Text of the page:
Naturally, employers in a state object to payroll tax hikes, especially in the midst of a recession. They lobby state legislators to adopt policies that minimize the need for higher taxes. The rout of Democrats and the triumph of conservatives in the 2010 elections made state lawmakers receptive to employers’ pleas. In a fifth of states, UI laws were amended to reduce the potential duration of workers’ UI benefits. (Only one state has rescinded the cut.)

The unemployment insurance program is not a single national system. It is a collection of 50 state systems, each of which must follow some basic federal guidelines. States have considerable latitude to determine their own payroll taxes, payment formulas, and benefit limits. One result is that there are wide differences in the generosity of different state programs. In 2017, only about a quarter of the nation’s unemployed were covered by UI claims filed under regular state programs.  However, this fraction varied widely from state to state, ranging from 10 percent of the unemployed in North Carolina up to almost half the unemployed in Massachusetts.

Part of this coverage gap is due to differences in the characteristics of the unemployed in different states. First-time job seekers, the long-term unemployed, most unemployed workers who quit their jobs, and workers who have spotty work records are generally ineligible for benefits. However, much of the difference in state coverage rates is traceable to differences in the generosity of states’ UI programs. Oregon and Florida had virtually identical unemployment rates in 2017, but while one-third of Oregon’s unemployed collected a UI check in that year, just 11 percent of the unemployed did so in Florida.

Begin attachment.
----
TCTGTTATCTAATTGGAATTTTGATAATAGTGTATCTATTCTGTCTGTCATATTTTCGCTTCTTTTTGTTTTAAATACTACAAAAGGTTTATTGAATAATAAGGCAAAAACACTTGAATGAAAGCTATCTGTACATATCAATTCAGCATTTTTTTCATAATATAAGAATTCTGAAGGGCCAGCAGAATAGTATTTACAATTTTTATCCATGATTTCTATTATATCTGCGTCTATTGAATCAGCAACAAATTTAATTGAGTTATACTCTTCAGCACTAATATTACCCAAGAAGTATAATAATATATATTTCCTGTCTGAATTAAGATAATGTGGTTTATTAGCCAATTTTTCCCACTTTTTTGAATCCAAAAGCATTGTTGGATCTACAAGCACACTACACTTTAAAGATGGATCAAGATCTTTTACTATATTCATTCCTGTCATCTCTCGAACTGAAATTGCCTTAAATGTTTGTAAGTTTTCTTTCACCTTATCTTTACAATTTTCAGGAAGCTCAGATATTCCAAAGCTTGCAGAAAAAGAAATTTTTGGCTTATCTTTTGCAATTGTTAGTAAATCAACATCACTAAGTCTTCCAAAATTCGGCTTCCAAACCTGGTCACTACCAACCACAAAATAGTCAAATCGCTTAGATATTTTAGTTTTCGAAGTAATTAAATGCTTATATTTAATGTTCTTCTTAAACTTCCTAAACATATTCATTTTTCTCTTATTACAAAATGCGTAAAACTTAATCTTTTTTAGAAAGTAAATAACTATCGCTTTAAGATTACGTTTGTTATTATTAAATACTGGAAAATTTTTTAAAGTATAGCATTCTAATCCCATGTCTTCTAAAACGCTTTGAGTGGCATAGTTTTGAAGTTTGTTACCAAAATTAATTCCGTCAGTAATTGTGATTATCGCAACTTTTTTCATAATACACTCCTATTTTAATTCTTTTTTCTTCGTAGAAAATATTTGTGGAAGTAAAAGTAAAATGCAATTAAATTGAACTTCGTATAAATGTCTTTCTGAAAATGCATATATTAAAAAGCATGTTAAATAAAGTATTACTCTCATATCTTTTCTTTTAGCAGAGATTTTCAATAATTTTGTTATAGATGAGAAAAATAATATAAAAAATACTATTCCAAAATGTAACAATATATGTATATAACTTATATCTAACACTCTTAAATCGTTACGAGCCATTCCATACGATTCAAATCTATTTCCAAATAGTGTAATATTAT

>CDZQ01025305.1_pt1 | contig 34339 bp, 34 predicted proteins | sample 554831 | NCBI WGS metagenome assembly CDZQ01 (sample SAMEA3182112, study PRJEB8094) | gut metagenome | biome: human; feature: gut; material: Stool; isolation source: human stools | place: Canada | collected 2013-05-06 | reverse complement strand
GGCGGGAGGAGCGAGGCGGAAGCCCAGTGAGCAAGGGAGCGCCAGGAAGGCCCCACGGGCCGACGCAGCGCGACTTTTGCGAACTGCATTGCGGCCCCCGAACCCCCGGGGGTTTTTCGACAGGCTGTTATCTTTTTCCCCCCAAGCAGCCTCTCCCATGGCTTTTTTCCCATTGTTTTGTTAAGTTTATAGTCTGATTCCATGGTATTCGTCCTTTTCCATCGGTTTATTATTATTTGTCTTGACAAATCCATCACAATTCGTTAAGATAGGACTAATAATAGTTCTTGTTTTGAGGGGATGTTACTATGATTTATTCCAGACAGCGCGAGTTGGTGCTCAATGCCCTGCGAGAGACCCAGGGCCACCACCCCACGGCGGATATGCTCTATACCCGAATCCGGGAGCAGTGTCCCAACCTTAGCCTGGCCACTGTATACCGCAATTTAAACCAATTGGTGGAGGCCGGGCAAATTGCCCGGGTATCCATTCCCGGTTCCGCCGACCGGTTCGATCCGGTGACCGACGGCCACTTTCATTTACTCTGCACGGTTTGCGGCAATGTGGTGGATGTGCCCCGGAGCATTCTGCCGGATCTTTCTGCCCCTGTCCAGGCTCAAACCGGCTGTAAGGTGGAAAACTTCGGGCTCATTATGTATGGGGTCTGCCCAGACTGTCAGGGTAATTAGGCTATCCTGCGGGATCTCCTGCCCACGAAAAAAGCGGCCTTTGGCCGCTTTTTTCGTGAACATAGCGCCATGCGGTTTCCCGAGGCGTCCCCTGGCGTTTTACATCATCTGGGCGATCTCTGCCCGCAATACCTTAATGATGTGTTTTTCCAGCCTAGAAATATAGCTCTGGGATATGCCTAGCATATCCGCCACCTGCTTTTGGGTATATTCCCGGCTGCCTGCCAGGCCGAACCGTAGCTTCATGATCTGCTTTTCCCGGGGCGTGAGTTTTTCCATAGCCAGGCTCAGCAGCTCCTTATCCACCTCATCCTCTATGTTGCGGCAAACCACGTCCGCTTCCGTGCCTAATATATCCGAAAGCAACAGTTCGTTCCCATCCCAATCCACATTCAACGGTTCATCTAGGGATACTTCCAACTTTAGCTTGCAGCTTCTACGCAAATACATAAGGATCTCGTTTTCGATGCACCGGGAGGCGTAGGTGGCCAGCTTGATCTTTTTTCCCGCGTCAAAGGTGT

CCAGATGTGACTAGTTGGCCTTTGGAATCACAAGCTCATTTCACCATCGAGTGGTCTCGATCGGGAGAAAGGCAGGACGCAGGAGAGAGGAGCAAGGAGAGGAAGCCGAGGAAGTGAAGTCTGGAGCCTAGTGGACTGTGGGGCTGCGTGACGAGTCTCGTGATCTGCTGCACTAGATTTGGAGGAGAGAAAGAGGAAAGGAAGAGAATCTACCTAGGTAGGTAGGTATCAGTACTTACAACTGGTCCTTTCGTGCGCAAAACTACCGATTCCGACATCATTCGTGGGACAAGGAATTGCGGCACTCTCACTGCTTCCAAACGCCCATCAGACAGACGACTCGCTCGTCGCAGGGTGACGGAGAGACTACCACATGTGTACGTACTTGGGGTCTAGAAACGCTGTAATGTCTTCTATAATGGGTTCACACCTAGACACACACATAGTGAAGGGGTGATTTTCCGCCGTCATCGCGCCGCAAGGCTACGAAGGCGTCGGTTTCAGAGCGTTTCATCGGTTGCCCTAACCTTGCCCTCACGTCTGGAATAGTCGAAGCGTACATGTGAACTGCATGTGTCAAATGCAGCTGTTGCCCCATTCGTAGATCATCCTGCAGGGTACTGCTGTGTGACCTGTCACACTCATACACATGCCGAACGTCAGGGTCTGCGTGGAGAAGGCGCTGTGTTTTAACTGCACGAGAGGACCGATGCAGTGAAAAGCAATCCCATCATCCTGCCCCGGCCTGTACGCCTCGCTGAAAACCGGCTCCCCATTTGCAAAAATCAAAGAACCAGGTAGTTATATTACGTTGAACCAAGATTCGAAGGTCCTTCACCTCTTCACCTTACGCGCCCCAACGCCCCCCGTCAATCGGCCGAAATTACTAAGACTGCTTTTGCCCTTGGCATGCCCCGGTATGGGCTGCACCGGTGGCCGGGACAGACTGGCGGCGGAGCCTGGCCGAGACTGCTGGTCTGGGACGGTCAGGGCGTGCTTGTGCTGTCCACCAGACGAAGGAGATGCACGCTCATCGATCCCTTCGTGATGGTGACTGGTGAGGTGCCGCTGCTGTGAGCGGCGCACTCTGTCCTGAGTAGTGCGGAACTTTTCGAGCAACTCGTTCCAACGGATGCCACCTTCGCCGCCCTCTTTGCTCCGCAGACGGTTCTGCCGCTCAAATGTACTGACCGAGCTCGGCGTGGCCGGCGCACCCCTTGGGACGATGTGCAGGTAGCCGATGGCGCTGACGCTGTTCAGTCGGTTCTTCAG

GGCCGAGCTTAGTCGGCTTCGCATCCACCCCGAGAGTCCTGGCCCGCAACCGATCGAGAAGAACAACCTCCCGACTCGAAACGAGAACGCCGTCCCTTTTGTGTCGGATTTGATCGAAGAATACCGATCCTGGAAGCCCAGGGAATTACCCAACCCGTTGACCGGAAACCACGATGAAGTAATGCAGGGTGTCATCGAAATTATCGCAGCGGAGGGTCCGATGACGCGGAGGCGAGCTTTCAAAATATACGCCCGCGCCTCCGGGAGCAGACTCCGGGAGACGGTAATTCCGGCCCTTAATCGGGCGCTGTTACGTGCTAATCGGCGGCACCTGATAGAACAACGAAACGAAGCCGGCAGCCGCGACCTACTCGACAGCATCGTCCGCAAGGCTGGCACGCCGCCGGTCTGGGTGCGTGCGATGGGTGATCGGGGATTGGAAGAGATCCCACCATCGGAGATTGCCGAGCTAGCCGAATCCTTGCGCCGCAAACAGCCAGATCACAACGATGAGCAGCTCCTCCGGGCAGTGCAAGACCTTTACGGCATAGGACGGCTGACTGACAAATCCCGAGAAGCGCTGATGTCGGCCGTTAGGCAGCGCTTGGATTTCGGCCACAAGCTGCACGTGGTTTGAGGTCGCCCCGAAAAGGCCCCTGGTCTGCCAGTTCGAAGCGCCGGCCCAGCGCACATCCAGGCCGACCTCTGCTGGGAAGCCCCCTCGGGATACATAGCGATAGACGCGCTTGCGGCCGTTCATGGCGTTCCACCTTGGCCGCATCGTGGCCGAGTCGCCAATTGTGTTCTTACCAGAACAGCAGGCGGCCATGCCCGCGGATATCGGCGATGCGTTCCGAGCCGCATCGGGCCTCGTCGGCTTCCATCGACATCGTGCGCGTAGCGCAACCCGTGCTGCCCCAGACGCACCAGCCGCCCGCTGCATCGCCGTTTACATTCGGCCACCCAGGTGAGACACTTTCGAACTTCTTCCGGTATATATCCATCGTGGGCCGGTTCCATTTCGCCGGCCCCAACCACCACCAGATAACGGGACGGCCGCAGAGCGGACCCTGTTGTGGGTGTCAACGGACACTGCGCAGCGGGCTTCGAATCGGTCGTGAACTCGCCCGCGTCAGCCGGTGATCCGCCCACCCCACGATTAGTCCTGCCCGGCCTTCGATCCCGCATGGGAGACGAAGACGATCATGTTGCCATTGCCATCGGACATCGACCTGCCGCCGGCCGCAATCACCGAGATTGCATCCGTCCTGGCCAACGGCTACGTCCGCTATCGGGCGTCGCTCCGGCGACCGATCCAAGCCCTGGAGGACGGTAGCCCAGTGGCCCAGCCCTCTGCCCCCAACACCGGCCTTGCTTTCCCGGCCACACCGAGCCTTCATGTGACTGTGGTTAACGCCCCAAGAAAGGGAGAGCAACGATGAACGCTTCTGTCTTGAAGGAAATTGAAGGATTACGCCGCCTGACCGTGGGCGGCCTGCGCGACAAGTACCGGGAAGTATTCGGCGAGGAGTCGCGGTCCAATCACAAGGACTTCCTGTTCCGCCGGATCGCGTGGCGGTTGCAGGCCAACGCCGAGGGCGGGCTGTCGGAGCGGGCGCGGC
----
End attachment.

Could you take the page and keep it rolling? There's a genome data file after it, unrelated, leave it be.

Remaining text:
The least generous feature of the U.S. system has become even less generous, with scant discussion of the implications for workers’ well-being and for macroeconomic stabilization.

The cutbacks in potential benefit duration are clearly linked to drops in the percentage of unemployed who collect a UI check. The Labor Department calculates the UI recipiency rate as the fraction of the unemployed who are covered by a continued claim for regular UI benefits. Between 2006-2007 and 2016-2017, the UI recipiency rate in the nation as a whole fell a bit less than one-quarter. The three states with the biggest proportional drops in their recipiency rates were North Carolina, Florida, and Georgia. Each of these states saw their recipiency rates fall by at least half.  Each of these states also cut the maximum duration of UI benefits. North Carolina and Florida now limit UI benefit payouts to 12 weeks; Georgia limits benefits to 14 weeks. All but one of the states cutting benefit durations after 2010 saw bigger-than-average drops in their UI recipiency rates.